An unexpected journey

It seemed like a good idea at the time. A final tune-up event before the first A-priority race of the season (aka judgement day) at the end of this week. How hard could a 25 mile TT turn out to be? As it turned out the answer to that question is very – though perhaps not for the reasons you might think.

Inspite of much searching I could only find one event at the right time, the downside being that getting to the start line would involve a long drive. Ordinarily this wouldn’t have presented a major problem. Yet with the TT starting relatively early in the morning it would mean a 5:30 AM start. Fortunately my father had also entered the event, one thing we have in common is a deep hatred of having to wake up early. A decision was made to go up the night before.

It was all going well. For once I didn’t have the nagging feeling that I’d forgotten something, the drive had been mercifully uneventful and the accommodation was very pleasant. Before going down to eat I decided to make one final check that everything was ready for the morning. Shoes? Check. Skinsuit? Check. Gels? Check. Food? Check. Helmet? Oh dear. The most critical piece of equipment had indeed been left behind. I won’t repeat the phrase that went through my head at that moment.

Sadly there was only one solution, namely driving all the way back home to collect the aforementioned helmet. This is one of those incidents that family and friends will probably never allow me to forget. The masterful plan to get a decent nights sleep immediately went out of the window. The pair of us got back to the hotel just after midnight. There was at least one positive that I could draw from this misadventure, a high level of emotional investment in the TT the following day. Having gone to such trouble to get there doing badly was unthinkable.

Race day dawned, characterised by that familiar sound of the alarm going off at some god-awful time of the morning. Normally I wouldn’t be phased by a 7AM start yet the events of the previous night made it a real struggle. Red-eyed and groggy I forced down a truly disgusting cup of instant coffee followed by lukewarm porridge. Next it was time to collect the bikes from the disused function room where they had been stored overnight, I’m now very glad we didn’t leave them in the car. Some drunken idiot must have thought it a great idea to take a key to the paintwork of our vehicle at some point in the small hours of the morning.

My mood was gradually going from bad to worse. What was supposed to have been a bit of fun was turning into a complete and utter disaster. By the time I arrived on the start line my teeth were chattering, a thin skinsuit may be aerodynamic but doesn’t offer much in the way of warmth on a cold spring morning. On the plus side my legs felt surprisingly fresh – perhaps this wouldn’t turn out to be a complete flop after all.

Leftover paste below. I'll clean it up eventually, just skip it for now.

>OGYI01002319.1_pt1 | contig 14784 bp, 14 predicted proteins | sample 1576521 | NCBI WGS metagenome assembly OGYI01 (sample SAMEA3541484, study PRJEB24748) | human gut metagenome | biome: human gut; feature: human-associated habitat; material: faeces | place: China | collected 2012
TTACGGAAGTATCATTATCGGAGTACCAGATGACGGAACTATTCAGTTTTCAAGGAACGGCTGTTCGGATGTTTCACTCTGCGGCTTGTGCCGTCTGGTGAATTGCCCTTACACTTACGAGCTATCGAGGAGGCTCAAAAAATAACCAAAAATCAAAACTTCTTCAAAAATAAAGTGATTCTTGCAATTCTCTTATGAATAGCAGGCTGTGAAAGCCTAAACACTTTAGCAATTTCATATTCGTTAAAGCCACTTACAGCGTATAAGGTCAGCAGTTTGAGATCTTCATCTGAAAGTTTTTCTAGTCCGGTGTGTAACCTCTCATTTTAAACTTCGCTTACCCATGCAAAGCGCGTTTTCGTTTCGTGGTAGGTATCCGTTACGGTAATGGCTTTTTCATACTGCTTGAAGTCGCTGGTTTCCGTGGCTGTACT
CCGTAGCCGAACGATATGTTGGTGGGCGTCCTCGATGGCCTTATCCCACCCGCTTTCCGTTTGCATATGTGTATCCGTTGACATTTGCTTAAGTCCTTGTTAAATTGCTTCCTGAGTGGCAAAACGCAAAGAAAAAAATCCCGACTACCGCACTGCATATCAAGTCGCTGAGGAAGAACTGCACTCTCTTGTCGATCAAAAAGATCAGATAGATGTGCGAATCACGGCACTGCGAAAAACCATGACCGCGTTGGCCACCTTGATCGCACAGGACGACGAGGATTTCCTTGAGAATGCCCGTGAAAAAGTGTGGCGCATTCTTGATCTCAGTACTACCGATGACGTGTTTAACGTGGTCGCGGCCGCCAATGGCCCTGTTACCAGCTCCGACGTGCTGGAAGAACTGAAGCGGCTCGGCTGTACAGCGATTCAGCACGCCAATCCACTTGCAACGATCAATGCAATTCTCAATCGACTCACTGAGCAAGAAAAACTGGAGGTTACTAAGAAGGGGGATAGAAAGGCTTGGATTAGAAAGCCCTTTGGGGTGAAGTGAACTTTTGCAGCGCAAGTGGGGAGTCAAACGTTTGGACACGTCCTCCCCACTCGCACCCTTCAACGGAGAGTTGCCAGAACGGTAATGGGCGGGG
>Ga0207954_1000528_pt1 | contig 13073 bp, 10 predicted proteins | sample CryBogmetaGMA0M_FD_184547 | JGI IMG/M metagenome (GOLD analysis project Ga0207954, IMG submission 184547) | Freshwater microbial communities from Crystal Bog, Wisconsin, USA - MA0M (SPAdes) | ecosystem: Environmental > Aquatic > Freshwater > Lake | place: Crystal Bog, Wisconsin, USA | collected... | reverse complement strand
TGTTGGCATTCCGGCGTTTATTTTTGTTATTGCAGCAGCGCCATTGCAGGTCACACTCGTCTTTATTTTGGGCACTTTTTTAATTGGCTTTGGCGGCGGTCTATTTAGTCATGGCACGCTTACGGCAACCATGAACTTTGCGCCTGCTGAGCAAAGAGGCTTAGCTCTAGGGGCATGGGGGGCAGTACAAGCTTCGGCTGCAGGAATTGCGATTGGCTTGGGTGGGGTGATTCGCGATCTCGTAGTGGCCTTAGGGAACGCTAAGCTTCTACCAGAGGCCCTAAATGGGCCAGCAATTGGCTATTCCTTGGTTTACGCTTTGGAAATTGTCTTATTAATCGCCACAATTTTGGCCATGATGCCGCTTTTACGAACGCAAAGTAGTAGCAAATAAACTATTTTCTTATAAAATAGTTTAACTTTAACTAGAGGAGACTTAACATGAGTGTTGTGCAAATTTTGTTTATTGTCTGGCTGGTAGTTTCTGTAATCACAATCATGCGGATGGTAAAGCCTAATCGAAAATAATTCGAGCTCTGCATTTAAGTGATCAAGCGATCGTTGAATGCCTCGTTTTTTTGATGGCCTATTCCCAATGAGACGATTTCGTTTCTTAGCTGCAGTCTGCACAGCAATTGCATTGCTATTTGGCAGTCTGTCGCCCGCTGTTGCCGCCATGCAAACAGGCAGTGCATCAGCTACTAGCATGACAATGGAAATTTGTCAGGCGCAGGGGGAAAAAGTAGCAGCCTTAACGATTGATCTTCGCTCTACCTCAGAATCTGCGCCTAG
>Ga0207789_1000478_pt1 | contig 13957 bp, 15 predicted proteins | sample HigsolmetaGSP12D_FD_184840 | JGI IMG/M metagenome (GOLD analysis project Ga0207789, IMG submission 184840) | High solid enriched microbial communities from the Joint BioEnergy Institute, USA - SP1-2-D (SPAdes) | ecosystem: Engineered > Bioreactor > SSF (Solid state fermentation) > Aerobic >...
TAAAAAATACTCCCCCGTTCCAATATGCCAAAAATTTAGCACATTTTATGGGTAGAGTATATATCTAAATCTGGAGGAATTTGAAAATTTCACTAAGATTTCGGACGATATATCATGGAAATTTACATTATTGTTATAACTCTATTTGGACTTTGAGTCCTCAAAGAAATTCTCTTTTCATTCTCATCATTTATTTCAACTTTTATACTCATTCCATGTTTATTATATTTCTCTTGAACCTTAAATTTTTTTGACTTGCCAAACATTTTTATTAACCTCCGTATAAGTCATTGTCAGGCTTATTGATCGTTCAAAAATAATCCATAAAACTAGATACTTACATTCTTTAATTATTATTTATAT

Five miles into the event the first hitch presented itself, I failed to notice a conveniently placed drain cover. Fortunately I managed not to lose control of the bike when going over it, my water bottle was however a casualty. That meant covering the rest of the distance with no available fuel, I wasn’t convinced I’d need to take energy on board in the first place but having the option would have been reassuring. Fortunately I was distracted by the sight of my minute man a few meters ahead, catching someone in a TT always provides a massive moral boost.

As it turned out these catches would continue throughout the ride, six in total. There are few things as satisfying as going past someone riding a bike worth at least 3x as much as your own. However it wasn’t all smooth going. Half way through the effort I noticed some pain in the saddle area, pain that very soon turned to near agony. I’d never been in the TT position for that long before and with hindsight it’s something I really, really, really should have practiced.

That second lap of the course proved to be a mental battle. Every fiber of my being was screaming at me to stop or at the very least get out of the aero tuck. I was genuinely grateful to be briefly held up by a slow moving tractor. Rarely have I been so relieved to see a finish line. Let’s just say that if the course had been any longer I may well have had to explain to my parents that they had no hope of grandchildren. Upon getting home I removed the saddle immediately, a bare seat post would probably have been more comfortable.

Inspite of all the disaster the event yielded a good result. A time of 1:01:10 doesn’t sound like much over 40k but on a hilly course it was better than I would have expected. Enough for 4th place overall, back at the beginning of the season I’d have laughed if someone had told me I’d end up finishing in the top five in an open TT. I will admit to being slightly gutted though, five seconds faster and I would have been on the podium. I’m convinced that with a correctly fitting saddle that would have been easily achievable. Such is life as they say.

Anyway. Overall I’m pleased, it’s reassuring to have come away with a good result inspite of so many problems in the run up to and during the event. I’m still feeling the effects. Aching legs, sore neck and the need to walk as if suffering with rickets oweing to my saddle mistake. Writing this is providing a very welcome distraction from the nagging thought that this really isn’t the ideal state to be in with the most important race of the season a mere six days away. I’ll leave it there for today – time to frantically search eBay for a new saddle.

As ever, thanks for reading.

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